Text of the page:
It’s worth noting that as a free player playing for a couple weeks and not spending Rubies on anything else, I’ve only managed to go to the Bubble Ruby machine once, after saving up miniscule amounts of cash from completing certain stages and random rewards after finishing daily challenges. Contrast this with something like PAD where you get a magic stone or 5 each day for simply opening the app.
It’s this stinginess – and the constant nagging for extra cash – that really drags Bubblen March down.1 The base game itself is simplistic to the point where it’s little more than a time-waster, and I’m okay with that: simple titles meant to be a diversion for a few minutes are ideal for mobile. What I’m not okay with is when Bubblen March goes full-on Candy Crush and tosses both heavily luck-reliant and grind-heavy levels at you. The stages where you have one play to try and clear a goal (especially ones with the damn carts) start to hit a point where the odds are clearly stacked against you, meaning you either pump hearts into playing them until you get lucky or spend medals/rubies on a (fairly expensive) helper item or a continue out of frustration. Other stages have a cumulative goal (and star goals) needing to be reached that can take multiple plays… unless you continue or buy special items to help boost scores or get easier items.
Essentially, the game’s trying to coerce you into buying stuff by saying “Well, if you go into this stage you’re probably going to suck unless you’re lucky, but if you spend a bit on some helper items, there’s the potential to suck less! But no guarantees.” Since I’m not willing to ask my overseas pals to buy me iTunes Japan credit to spend on anything but game music, I’ve been brute-forcing my way through several of these stages, and it can get downright infuriating at points. Grinding out a goal isn’t really bad at all, primarily because you have the freedom to make big combos and score lots of medals in the process. Single-try stages, however – especially the ones with movement limits – have the potential to stymie me for far too long. No amount of skill or planning seems to really help, it’s all about crossing your fingers and hoping the right bubble color appears in the correct column so you can finally knock down that panel.
So then, why do I keep playing? Well, if there’s one thing Bubblen March has above a lot of its match-three brethren, it’s presentation. Bubblen March’s story bits mix absolute adorability with utterly bizarre slapstick, all based around the fairytale themes. Yet more often than not it starts to veer a bit away from the traditional tales we all know and love. Take, for example, the part early on where you meet the Big Bad Wolf, who promptly attaches itself to Bubblen’s face as such.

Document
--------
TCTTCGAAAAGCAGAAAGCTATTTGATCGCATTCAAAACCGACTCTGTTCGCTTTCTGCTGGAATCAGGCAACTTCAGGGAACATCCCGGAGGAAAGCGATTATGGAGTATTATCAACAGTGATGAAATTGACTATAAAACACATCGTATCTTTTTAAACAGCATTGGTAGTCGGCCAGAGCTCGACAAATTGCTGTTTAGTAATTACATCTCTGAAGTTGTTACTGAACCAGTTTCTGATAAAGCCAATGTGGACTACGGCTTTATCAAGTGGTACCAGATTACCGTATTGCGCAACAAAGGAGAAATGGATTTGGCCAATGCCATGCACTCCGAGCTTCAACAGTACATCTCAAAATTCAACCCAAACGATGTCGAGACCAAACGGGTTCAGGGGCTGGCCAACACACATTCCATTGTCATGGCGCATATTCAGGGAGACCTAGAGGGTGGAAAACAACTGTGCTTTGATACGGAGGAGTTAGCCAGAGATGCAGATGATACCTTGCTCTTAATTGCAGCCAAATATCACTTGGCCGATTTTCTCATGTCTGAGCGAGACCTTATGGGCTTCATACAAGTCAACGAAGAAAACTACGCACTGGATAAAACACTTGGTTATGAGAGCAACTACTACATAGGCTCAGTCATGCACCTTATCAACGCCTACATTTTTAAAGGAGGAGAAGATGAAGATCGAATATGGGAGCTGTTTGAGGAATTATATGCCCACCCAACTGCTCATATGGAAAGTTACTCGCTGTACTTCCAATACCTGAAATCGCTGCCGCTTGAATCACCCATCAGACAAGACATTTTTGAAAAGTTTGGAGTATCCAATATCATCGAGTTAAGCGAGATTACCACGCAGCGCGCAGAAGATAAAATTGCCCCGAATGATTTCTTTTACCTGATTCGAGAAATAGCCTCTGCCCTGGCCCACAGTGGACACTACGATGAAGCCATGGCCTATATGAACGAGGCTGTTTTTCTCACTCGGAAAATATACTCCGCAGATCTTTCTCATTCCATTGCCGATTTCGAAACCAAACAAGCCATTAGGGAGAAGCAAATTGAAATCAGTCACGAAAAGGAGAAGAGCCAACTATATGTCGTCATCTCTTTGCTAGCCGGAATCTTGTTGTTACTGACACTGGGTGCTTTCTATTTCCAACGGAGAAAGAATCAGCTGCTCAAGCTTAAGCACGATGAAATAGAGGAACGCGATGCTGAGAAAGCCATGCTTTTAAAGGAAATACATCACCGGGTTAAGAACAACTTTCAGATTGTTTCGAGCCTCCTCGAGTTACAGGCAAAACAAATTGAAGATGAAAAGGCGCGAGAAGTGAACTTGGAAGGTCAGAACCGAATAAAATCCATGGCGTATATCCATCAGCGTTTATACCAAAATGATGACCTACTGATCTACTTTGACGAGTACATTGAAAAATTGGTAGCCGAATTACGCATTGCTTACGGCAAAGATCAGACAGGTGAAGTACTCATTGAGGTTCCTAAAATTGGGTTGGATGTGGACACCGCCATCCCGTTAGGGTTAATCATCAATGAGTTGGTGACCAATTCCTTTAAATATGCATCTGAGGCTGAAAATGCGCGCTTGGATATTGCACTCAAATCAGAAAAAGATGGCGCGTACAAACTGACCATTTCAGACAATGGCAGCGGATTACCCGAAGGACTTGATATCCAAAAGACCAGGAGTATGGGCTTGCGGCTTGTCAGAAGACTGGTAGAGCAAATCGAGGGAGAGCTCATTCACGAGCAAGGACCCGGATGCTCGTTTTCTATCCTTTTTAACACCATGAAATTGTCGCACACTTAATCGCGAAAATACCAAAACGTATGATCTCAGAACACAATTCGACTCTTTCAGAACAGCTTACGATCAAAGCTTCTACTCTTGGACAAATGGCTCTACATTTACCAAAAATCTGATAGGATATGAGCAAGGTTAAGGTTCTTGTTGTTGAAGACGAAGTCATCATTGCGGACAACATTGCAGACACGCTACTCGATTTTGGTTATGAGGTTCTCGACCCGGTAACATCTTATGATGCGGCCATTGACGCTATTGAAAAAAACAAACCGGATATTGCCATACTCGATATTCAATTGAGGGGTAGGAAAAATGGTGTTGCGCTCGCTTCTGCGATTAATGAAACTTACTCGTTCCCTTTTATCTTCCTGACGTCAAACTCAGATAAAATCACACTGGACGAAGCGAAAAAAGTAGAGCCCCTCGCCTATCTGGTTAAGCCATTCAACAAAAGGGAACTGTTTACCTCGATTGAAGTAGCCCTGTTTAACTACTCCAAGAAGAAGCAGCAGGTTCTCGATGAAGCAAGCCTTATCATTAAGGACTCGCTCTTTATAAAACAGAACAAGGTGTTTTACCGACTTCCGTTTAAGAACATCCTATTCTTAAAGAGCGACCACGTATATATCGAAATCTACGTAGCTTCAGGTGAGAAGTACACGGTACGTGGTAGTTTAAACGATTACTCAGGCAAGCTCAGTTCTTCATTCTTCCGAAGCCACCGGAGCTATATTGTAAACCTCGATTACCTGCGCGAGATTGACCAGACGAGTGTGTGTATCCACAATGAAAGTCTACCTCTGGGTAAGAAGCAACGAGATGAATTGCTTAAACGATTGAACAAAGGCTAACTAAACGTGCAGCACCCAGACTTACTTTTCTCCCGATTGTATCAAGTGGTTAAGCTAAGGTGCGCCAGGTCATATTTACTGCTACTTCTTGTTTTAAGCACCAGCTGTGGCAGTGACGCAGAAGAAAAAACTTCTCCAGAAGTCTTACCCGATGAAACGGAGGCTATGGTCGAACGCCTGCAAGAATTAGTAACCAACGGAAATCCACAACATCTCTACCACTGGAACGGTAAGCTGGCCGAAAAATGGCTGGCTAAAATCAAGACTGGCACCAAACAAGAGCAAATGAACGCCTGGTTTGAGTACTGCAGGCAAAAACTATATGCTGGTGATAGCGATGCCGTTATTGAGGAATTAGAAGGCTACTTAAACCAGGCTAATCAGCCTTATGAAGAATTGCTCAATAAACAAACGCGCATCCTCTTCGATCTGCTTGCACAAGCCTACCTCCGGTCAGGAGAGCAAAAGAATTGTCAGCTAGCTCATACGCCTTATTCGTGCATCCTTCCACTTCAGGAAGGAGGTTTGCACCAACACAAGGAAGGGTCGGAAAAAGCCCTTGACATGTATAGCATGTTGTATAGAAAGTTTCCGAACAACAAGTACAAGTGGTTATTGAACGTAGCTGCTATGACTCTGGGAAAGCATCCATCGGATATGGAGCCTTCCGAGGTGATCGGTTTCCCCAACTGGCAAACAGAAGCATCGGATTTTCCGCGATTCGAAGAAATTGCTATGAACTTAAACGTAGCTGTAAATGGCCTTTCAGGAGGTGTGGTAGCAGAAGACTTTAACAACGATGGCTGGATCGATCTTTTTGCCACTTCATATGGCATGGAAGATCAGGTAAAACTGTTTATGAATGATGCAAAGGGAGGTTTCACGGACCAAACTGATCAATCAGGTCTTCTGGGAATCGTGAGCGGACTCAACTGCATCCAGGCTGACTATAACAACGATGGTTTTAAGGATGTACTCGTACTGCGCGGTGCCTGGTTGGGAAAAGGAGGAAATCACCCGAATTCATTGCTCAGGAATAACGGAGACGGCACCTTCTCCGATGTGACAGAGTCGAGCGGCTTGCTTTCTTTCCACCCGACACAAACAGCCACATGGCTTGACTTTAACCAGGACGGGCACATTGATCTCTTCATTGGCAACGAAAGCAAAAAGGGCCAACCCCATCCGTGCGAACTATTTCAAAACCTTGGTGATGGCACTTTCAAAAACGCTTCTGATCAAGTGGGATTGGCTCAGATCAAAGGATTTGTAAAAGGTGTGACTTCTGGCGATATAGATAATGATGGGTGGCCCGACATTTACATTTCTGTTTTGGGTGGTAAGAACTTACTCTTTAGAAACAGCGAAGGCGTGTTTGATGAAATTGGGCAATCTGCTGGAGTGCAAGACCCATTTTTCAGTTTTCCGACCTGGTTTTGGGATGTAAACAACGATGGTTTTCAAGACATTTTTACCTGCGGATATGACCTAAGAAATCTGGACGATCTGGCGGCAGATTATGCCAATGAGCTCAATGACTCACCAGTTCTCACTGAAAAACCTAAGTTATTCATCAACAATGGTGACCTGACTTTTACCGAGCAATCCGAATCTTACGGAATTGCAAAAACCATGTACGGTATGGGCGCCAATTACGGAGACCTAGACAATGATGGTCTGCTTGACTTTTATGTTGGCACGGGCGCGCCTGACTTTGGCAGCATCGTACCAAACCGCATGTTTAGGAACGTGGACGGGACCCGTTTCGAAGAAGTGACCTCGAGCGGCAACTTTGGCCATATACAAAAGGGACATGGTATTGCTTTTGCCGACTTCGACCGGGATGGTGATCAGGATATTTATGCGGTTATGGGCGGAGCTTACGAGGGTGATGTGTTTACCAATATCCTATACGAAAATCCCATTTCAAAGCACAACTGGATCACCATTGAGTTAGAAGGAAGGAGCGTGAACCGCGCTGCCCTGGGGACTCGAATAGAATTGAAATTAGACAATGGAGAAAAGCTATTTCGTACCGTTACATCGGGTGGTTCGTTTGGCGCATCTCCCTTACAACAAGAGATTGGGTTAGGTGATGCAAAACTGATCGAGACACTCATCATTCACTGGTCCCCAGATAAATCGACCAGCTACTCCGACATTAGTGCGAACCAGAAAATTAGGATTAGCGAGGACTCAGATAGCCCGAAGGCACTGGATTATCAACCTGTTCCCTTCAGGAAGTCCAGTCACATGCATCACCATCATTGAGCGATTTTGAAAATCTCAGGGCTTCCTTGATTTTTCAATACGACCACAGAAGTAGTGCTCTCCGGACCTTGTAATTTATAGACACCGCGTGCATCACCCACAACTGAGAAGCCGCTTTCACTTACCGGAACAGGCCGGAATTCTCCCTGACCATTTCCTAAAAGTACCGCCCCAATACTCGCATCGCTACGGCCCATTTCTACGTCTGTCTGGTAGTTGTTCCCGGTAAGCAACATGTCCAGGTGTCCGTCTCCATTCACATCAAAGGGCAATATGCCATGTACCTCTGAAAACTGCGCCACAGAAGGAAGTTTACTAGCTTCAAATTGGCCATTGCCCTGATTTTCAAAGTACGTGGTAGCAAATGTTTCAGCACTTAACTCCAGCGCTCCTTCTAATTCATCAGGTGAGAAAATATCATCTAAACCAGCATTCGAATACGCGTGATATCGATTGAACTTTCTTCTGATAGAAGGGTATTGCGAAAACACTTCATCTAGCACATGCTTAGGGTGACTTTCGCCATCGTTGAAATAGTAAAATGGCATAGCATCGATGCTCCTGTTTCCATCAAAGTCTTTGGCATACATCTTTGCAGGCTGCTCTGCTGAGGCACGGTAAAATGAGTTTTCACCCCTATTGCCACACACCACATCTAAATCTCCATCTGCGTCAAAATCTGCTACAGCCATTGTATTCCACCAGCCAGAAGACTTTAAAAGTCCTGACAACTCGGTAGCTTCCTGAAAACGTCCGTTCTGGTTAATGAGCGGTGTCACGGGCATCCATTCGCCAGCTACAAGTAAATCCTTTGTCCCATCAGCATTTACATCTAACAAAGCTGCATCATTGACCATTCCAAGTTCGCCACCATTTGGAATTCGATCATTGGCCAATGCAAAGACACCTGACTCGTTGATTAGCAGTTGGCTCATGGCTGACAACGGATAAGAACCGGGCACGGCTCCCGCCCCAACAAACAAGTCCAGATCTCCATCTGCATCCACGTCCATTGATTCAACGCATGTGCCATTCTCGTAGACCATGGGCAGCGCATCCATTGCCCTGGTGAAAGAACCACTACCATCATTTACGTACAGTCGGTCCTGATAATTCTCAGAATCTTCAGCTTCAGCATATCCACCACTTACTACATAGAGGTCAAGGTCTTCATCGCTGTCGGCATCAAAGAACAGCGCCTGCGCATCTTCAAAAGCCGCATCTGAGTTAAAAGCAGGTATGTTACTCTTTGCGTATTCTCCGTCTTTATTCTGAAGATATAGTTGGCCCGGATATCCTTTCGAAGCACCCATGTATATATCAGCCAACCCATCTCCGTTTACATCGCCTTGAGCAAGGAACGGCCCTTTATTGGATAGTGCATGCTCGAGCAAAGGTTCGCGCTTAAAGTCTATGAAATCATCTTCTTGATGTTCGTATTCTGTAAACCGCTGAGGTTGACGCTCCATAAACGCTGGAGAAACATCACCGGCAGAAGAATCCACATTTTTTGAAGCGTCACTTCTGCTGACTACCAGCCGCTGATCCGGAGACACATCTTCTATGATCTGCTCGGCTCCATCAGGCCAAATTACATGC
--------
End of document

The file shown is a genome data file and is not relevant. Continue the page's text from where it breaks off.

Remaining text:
Later on, in a different set of levels, a certain Prince Charming is found dancing with a quite un-charming Cinderella stand-in:
And so on. The stills themselves are kind of funny, but it’s a lot more funny to see it all animated. (I haven’t even posted some of my favorite examples, just on the odd chance you decide you want to play this for yourselves. No spoilers!) The game is genuinely cute and charming in a way a lot of these sorts of games try to be but fail miserably at, and that goes a long way with me. Alas, at the stage set I’m at (Three Little Pigs) the story scenes have become more sparse, but I’m hoping it will pick up again in the next set. Assuming I don’t get stuck on another stupid “drop the mine carts” stage and get too frustrated to proceed.
Bubblen March is one of those games I keep coming back to, but find it hard to justify why. As amusing as the visuals and cutscenes are, it feels almost shameful to admit that I’m willingly putting up with an exploitative, mediocre-to-frustrating puzzler in order to get to them. Yet here I am, grinding through yet another of those godforsaken cart-elimination stages to see what sort of bizarre scenario Cinderella’s been thrown into now. But hey, at least I know I won’t ever pay for it.